When Mr. Nobody runs your social media
Prompted by the government’s ‘Eat Out to Help Out’ scheme that’s running throughout August, I scanned the list of participating restaurants and eateries in my area and planned where my family and I would eat. Imagine: the bliss of coming home and not having to make tea for everyone (an arduous task when no one likes the same thing). No washing up afterwards, either.
Eating out, in my household, is a definite treat rather than an everyday occurrence. Due to the scheme’s discounts, it’s something I can enjoy more often – during this month, at least.
We decided to try two local places we’d never been to before. I found the Facebook business page of the first restaurant and asked to book a table for the following week. My request for availability was sent via Facebook Messenger. I waited for a reply but heard nothing. I sent a follow-up message which was also ignored.
Move on, I thought. I did the same for the second restaurant and sent them a Facebook message, asking for a table on Wednesday (this was now Monday; I’d wasted a few days waiting to hear back from restaurant one). It wasn’t a complete surprise when restaurant two eventually came back to me (Wednesday lunchtime) to say that they were fully booked that evening. Perhaps if you’d come back to me when I first sent a message this wouldn’t have been the case…
It takes minutes to check/respond to a message.
I tried the website of a third option, a restaurant I’d been to before; on their website I could make my own booking. Finally! A table sorted within seconds.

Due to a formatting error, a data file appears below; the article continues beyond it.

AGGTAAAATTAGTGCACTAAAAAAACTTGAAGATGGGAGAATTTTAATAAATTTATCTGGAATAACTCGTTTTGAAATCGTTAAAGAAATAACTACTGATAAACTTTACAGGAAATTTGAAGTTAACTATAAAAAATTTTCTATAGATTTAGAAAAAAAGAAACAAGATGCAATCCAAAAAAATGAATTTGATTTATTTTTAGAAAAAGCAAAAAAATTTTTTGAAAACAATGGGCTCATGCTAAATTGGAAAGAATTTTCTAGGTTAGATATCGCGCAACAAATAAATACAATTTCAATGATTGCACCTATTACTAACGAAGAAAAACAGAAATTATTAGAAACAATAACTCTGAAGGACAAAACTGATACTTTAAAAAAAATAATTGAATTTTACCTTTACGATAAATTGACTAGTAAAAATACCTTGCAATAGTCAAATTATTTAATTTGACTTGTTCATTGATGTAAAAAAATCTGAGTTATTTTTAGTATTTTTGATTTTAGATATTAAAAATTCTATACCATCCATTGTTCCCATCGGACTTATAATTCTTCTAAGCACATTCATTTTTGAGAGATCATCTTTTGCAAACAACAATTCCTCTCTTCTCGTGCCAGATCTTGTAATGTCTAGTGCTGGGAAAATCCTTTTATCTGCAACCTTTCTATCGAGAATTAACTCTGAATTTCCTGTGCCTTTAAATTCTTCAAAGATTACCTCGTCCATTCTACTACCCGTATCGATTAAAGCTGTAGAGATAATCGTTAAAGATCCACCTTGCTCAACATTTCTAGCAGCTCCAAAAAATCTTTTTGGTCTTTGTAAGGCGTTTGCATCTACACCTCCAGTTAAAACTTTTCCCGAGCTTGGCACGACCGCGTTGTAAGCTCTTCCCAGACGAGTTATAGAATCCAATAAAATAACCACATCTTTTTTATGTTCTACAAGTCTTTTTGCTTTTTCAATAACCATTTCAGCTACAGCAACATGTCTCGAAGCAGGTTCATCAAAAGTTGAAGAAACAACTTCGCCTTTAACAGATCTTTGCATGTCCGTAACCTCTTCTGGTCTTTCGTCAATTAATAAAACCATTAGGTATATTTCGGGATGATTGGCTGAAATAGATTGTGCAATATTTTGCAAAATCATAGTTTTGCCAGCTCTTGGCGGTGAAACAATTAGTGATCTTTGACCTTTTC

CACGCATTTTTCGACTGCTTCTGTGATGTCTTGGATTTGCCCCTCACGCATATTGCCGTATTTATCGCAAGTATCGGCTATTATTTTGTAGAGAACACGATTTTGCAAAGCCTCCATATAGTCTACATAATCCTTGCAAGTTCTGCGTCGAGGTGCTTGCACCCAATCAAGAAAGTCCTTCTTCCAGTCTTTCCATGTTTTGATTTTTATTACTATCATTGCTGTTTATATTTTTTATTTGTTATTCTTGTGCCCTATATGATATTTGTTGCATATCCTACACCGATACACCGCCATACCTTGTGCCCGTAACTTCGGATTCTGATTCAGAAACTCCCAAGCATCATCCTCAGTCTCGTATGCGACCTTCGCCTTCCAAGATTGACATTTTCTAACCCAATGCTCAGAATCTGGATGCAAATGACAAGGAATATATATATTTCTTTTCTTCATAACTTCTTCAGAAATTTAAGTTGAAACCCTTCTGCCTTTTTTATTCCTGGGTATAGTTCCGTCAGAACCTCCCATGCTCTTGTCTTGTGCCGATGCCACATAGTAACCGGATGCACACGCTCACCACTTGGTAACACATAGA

If you get a sense that I was frustrated by those first two interactions, you’d be right. I get that I could have phoned and booked a table, but I’m not a fan of the phone – I’d even go as far to say I’m actively phobic about it. Hey, life would be boring if we were all the same.
If there are other ways on offer to contact a business, I don’t think I’m being an awkward sod by choosing one of them. Companies should capitalise on all methods of customer contact – otherwise, they face missing out on business (as is what happened here). If there’s only Mr Nobody to man your social media, what’s the point of it?
Businesses are still sending a message when they don’t respond to enquiries made via their social media channels. Unfortunately, this message is, ‘We’re too busy to see to you’, or ‘You’re not important’.
It’s great that restaurants are enjoying decent trade now that the government scheme has begun, but in September, when they won’t have quite as many customers banging the door down to be seated, things may be different.
I’m one of those people in life who bear a grudge (yeah…at least I’m honest). I will never get back in touch with either of the two restaurants that weren’t interested in my business – there are many, many other places in which I can spend my money instead.
To say that restaurants have taken a hit over the last few months is an understatement, can they really afford to ignore new customers who could potentially come back again and again?
Apps exist to allow customers to self-book tables in restaurants, and they’re not expensive to run. Yet, in this digital age, it’s surprising how few eateries actually use them. But why wouldn’t you? It genuinely baffles me.
The hard work starts when someone dines in your restaurant…is the food hot? Tasty? Timely? Is the atmosphere friendly? Take a look at TripAdvisor and you’ll find plenty of honest reviews relating to every food business in existence. If you fail at the first hurdle – making the actual booking – it’s not a good indication to me that the rest of the experience will be up to scratch.
Eat Out to Help Out aims to stimulate trade. It won’t exactly have the impact intended if Mr Nobody is running things when people try and book.
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